It’s finally over, the semester that wouldn’t end. It started, if memory serves, on May 29, with a class of Business Professionals meeting in a weird wired classroom near the Business School, and ended this afternoon with a farewell lunch in a Thai joint a half-mile down Comm Ave.
Over the intervening 28 weeks, motivated by encroaching poverty, the Dowbrigade has been a veritable didactic machine. Calling in favors, leaning on management, volunteering for suicide missions, we loaded up our schedule with a hodgepodge of assignments, different departments, ad hoc electives and an eclectic collection of tutorees including personages of whom we dare not reminisce lest we run afoul of one of several foreign intelligence organizations.
Many times during the tough stretches, doing the dirty work in the academic trenches of American Higher Education, teaching three-a-days and getting home so tired we didn’t make it through the news, stacks of papers to correct so high we can’t see the TV behind them, the flat tire in the rain skipping lunch between classes to meet the man, mornings we could barely drag our sorry carcass out of bed, one thought kept us going. That thought – right now. The present moment. Looking back in stunned satisfaction, having run the gauntlet of placement, syllabus, midterm, term papers, finals, evaluations again and again till our head hurt. And now – We Are There.
So what do we have planned for the next six weeks, until the “Spring” semester starts up in the dog days of January? For the next few days, as little as possible, allowing the engine to cool down and the steam to dissipate. Then, the things we always like to do when our time is our own; read, eat, blog, learn new stuff, laugh, enjoy family, get lost and try to find our way home, get into trouble and try to find a way out. No travel on the schedule so far; last year we spent Christmas in the Andes and New Year on the Beach, and the year before Norma Yvonne was with her Mom in Ecuador, so this year we plan to spend the holidays together, at home, with a tree decorated, stockings hung, and family mustered. Hoping for a silent night and Peace on Earth. Fat chance.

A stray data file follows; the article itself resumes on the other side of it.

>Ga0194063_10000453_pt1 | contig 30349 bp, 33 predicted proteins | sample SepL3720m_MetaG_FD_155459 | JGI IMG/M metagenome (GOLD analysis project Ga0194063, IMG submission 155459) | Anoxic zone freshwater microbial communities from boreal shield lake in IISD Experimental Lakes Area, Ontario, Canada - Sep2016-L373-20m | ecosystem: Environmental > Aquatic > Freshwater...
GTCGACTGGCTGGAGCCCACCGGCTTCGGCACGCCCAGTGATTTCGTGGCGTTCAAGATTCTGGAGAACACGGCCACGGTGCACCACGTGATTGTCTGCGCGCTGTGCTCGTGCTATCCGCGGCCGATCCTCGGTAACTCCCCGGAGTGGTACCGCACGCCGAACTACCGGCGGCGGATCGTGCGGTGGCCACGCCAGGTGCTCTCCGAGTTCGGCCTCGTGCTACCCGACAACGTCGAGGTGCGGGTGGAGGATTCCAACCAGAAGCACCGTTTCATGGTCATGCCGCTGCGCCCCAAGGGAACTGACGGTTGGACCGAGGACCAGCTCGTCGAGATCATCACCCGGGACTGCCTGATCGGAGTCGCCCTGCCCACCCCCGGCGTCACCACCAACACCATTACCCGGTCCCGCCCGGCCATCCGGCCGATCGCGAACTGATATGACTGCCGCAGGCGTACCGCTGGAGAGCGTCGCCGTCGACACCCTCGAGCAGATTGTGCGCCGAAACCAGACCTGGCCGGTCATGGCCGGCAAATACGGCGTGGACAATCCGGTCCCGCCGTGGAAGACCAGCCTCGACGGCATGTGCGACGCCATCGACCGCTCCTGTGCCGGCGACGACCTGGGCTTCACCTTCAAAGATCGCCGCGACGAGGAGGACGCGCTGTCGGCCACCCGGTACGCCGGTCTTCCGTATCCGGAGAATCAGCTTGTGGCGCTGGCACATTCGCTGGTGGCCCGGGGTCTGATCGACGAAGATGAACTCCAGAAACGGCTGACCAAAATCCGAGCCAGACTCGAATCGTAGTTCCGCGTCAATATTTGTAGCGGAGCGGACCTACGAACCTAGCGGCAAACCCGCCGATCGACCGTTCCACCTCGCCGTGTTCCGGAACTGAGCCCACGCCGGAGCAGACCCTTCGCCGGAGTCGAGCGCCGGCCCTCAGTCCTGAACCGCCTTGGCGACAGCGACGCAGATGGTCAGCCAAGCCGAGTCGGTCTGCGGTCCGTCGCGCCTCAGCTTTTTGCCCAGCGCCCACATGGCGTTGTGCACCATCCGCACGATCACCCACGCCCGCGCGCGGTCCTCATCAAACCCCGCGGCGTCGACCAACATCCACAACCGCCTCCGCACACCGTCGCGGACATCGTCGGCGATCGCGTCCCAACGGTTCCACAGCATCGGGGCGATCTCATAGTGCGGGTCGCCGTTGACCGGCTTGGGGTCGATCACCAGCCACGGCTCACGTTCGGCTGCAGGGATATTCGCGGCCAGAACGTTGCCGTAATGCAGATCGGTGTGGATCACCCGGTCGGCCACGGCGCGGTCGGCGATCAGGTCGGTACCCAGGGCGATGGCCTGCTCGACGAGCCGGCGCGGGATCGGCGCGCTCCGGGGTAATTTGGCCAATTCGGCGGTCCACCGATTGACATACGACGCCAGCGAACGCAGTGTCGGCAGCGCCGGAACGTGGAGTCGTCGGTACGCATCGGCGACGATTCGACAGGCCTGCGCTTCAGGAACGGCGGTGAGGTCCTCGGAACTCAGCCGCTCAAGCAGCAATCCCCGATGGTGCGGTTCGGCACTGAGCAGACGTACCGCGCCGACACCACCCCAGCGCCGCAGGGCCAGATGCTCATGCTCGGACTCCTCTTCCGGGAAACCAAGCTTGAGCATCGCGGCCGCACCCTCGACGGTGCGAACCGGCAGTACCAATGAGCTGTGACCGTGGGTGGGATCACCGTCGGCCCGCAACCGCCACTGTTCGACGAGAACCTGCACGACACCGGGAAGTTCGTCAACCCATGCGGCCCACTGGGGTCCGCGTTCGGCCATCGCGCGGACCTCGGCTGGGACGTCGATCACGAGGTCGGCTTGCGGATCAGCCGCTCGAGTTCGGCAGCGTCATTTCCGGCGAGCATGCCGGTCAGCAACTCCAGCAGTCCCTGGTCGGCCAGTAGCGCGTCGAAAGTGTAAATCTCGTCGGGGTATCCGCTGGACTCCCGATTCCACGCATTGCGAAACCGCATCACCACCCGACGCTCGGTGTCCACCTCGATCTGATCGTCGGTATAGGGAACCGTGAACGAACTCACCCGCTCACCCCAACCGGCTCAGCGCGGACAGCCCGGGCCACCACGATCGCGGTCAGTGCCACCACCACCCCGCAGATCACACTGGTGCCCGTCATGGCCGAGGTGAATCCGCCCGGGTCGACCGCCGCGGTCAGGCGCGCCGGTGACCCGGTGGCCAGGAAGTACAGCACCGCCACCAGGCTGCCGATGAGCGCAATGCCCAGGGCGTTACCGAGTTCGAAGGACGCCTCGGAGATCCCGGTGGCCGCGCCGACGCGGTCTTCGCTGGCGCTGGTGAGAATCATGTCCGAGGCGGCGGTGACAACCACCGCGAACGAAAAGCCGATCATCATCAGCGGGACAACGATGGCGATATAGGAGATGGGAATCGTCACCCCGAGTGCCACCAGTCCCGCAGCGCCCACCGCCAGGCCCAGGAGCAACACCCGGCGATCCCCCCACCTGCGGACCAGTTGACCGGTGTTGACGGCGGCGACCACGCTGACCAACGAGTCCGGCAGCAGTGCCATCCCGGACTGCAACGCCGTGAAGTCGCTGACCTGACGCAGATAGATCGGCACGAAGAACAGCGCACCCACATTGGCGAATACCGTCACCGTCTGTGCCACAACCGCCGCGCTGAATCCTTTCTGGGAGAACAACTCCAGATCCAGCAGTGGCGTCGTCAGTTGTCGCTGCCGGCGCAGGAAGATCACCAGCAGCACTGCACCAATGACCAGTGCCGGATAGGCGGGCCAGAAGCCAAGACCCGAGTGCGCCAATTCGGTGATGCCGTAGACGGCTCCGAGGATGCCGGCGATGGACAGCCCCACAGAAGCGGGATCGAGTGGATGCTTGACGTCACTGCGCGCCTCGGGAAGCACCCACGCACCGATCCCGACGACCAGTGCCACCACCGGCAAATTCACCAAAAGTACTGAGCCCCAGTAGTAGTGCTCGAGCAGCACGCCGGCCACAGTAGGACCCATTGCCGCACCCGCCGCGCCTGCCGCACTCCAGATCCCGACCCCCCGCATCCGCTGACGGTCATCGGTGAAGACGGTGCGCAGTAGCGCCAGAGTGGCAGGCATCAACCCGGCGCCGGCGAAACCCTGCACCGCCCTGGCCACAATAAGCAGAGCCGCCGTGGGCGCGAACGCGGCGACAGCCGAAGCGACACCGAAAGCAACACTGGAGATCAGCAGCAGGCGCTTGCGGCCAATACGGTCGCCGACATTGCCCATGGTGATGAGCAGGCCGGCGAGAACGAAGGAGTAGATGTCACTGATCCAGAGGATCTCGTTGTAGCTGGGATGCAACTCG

At any rate, a chance to rest up and recharge our batteries after an exhausting though exhilarating run of close encounters of a classroom kind.
Actually, we should probably be ashamed of ourselves. Here we are whining about how hard we have to work, when compared to three-fourths of the people on the planet we live a life of unimaginable luxury and sloth. Why, compared to a Burmese peasant toiling endlessly in some rice paddy, or a Guatemalan Indian spending 70 hours a week in some firetrap factory carving cat scratchers for sale in Targets across America, or any one of millions of incarcerated souls forgotten by the outside world, working hard every day just to stay alive, and sane, the Dowbrigade is a pampered prince in a pleasure palace.
Besides, we’ve lived long enough to know by now that whenever things seems most placid, restful and blessedly boring, cacophonous chaos is right around the corner. Stay tuned….